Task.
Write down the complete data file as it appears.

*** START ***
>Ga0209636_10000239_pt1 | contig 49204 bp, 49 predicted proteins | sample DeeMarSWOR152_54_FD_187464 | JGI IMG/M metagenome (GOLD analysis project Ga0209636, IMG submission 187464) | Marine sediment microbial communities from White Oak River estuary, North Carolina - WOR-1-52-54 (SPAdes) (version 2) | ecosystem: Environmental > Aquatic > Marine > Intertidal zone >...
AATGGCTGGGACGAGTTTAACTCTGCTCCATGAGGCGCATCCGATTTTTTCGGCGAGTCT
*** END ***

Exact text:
>Ga0209636_10000239_pt1 | contig 49204 bp, 49 predicted proteins | sample DeeMarSWOR152_54_FD_187464 | JGI IMG/M metagenome (GOLD analysis project Ga0209636, IMG submission 187464) | Marine sediment microbial communities from White Oak River estuary, North Carolina - WOR-1-52-54 (SPAdes) (version 2) | ecosystem: Environmental > Aquatic > Marine > Intertidal zone >...
AATGGCTGGGACGAGTTTAACTCTGCTCCATGAGGCGCATCCGATTTTTTCGGCGAGTCT